Maastricht Manual on Measuring Eco-innovation for a Green Economy


Maastricht Manual on Measuring Eco-innovation for a Green Economy


Kemp, René, Anthony Arundel, Christian Rammer, Michal Miedzinski, Carlos Tapia, Nicolò Barbieri, Serdar Türkeli, Andrea M. Bassi, Massimiliano Mazzanti, Donald Chapman, Fernando J. Díaz López and Will McDowall (2019), Maastricht Manual on Measuring Eco-Innovation for a Green Economy, Maastricht.


More info: Maastricht Manual for Measuring Eco-innovation for a Green Economy published (


Measuring Eco-innovation


MEI D1 Eco-innovation from an innovation dynamics perspective

MEI D2 Typology of eco-innovation

Final report MEI project about measuring eco-innovation




Research and Education (R&E) Integrated Training reports:


Policy Project – Establishing a Circular Economy for Palm Oil Fiber

This study aims to recommend policymakers on the establishment of a circular economy in the Indonesian palm oil industry, more specifically for palm oil fiber waste. Despite the industry’s crucial role in the country’s economy, concerns over deforestation and sustainability have led to regulatory interventions, posing a dilemma for policymakers. The research proposes an alternative approach, leveraging circular economy principles and the Multi-Level Perspective framework, to transform palm oil waste, particularly fiber waste, into value-adding circular products.




Innovation for Climate Resilience: Towards Societal Adaptation and Sustainable Transformations with Best Practice Solutions in Flood Risk Management and Governance

Technological change and innovation are increasingly seen as being able to provide solutions to addressing flood risks and fatalities caused by accelerating climate change. Yet, associated stakeholders face divergent challenges: 1) Stakeholders tend to act in isolation creating silos in flood risk management and governance; 2) Public sector is challenged in moving forward with flood prevention and single-purpose solutions; 3) Citizens are still waiting to be connected to the flood risk management domain and facilitated to contribute; and 4) Entrepreneurs with potentially useful ideas need experimenting with the possibility of multiple value creation that stems from multi-stakeholder collaborations. 



Navigating UM’s Network of Sustainability Actors

This MaRBLe research team was commissioned by the Climate Innovation Hub (CIH) based at the Lab of the United Nations University MERIT to investigate Maastricht University’s (UM) role in the network of sustainable actors in achieving the UN SDGs in a local context. More specifically, the researchers were asked to examine how UM improves overall sustainability and how a Social Network Analysis (SNA) can contribute to understanding the needs for effective collaboration among sustainable actors in Maastricht.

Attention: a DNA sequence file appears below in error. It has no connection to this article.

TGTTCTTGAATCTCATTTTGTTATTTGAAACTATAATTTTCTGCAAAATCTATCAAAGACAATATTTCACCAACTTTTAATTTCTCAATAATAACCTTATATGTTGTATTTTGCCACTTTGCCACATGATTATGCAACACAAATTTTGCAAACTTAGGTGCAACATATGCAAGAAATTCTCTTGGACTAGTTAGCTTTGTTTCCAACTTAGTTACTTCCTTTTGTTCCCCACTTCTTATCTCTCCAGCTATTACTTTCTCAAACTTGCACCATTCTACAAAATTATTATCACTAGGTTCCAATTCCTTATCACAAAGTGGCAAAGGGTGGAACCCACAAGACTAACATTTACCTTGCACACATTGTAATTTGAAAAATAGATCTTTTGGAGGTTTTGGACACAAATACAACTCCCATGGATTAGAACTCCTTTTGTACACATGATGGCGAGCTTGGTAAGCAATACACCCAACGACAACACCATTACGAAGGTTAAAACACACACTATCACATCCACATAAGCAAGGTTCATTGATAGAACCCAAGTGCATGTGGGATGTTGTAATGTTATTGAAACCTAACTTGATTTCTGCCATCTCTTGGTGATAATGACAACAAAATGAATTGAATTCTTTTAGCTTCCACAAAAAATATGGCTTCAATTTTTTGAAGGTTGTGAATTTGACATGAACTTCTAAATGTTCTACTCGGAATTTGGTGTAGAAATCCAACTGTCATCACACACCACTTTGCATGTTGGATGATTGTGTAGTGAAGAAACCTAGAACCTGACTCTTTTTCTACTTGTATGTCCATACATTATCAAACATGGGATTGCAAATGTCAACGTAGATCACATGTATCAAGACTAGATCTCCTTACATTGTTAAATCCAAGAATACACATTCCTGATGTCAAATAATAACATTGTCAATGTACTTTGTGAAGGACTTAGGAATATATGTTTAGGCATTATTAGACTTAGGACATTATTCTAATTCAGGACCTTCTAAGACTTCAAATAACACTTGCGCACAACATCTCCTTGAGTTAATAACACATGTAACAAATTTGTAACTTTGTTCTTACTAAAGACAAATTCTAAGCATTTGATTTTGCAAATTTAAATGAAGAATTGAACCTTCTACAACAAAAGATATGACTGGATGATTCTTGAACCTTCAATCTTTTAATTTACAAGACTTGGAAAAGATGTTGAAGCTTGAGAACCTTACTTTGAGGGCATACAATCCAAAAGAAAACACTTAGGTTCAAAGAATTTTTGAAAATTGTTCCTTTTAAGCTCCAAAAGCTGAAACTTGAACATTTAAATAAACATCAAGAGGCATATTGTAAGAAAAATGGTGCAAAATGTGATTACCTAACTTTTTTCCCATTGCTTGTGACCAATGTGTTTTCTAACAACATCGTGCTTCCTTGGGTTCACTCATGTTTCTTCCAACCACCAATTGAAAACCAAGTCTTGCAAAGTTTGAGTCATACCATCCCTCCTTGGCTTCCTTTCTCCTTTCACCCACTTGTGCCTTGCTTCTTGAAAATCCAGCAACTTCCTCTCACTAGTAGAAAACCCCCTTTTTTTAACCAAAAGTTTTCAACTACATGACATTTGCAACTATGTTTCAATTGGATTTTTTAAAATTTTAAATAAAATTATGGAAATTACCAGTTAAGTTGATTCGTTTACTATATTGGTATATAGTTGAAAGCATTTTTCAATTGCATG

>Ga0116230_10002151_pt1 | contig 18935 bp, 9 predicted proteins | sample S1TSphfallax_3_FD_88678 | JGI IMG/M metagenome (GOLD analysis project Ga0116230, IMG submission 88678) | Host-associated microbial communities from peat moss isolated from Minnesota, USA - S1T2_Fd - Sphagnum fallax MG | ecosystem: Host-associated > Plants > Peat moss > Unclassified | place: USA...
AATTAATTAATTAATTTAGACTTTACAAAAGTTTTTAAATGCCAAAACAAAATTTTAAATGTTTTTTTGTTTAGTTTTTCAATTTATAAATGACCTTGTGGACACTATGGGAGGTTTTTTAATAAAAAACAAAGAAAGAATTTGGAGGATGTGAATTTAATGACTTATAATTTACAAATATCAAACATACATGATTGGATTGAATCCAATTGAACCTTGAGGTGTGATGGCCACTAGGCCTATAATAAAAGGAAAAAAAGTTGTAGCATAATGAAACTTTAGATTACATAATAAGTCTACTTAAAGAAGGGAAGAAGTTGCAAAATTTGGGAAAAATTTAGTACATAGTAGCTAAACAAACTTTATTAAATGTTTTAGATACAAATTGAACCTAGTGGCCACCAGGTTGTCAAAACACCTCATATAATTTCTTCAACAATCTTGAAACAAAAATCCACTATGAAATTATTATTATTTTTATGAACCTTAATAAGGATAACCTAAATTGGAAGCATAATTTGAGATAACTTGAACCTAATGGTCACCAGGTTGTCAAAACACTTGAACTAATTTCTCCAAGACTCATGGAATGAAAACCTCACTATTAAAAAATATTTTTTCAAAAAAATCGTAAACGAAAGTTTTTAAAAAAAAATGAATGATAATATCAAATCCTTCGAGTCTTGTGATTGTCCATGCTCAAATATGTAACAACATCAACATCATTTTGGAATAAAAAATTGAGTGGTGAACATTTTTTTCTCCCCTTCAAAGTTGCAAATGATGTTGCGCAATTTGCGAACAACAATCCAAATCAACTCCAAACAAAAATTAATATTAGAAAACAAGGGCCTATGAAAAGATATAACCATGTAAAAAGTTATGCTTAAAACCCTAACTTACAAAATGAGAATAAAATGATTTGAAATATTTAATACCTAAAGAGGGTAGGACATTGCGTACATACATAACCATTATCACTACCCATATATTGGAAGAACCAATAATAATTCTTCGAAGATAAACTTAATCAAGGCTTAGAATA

X Economies: Contemporary Economic Visions and Practices, a Scientometric Approach with Glossary

The report aims to clarify existing X-economies and to investigate potential research gaps, which academics or entrepreneurs must fill to promote X-Economies’ vision of an alternative economic reality. Therefore, it aims to answer the following research question: Through which combined actions could researchers and entrepreneurs most likely overcome innovation burdens, replacing the current economic regime with X- Economies?




X Economies:  Multiple Value Creation in the Food Industry

X-economies are alternative economic models that have emerged in response to our unsustainable consumption habits which have resulted in resource depletion and climate change, among other pressing issues. These alternative models aim for more sustainable and resilient economies by addressing and changing unsustainable consumption patterns as well as managing resources more responsibly. The need to change unsustainable consumption habits is predominant in the food sector as food systems have a huge environmental footprint and are responsible for a large share of greenhouse gas emissions. Therefore, our current food system must change immediately and rapidly. Too Good To Go, De Clique, and AeroFarms are three food businesses that integrate different X-economies, namely the circular, green, social, digital, and data economy, thereby advancing the sustainability of the food sector and creating multiple value for the environment, society, and economy. It is key to adopt and integrate X-economies in more and more businesses and corporations within the food sector and beyond to move towards a more sustainable future.


X Economies – Pathways towards a more resilient and sustainable world

We witness a proliferation of various economy visions and practices from A to Z (e.g. access economy, bio-economy, blue economy, circular economy, collaborative, digital economy,…, sharing economy, social economy , youth economy, zero-waste economy…). All of these “X economies” are scientifically studied and proposed as fixes to various shortcomings of the current economic model with respect to resilience, sustainability, responsibility parameters. Yet, we have limited knowledge (of the big picture (macro) with fine grained details (micro) on how these various economies evolve and interact with each other in different contexts (e.g. in the EU and in Emerging Markets, other major world regions such as Latin America,  Sub-Saharan Africa).


Innovation for Sustainability – Volume 1 | 2020

The first run of Innovation for Sustainability class at Maastricht Graduate School of Governance is over. The course is the final course of Governance of Innovation specialisation track of Master of Science in Public Policy and Human Development programme at Maastricht Graduate School of Governance and UNU-MERIT. We think that this first volume of open access digital compilation of “Innovation for Sustainability” e-book will inform and inspire many people around the globe, as well as the next cohort, about the need for innovation for sustainability. In this book, you can read about various sustainability issues and solution approaches.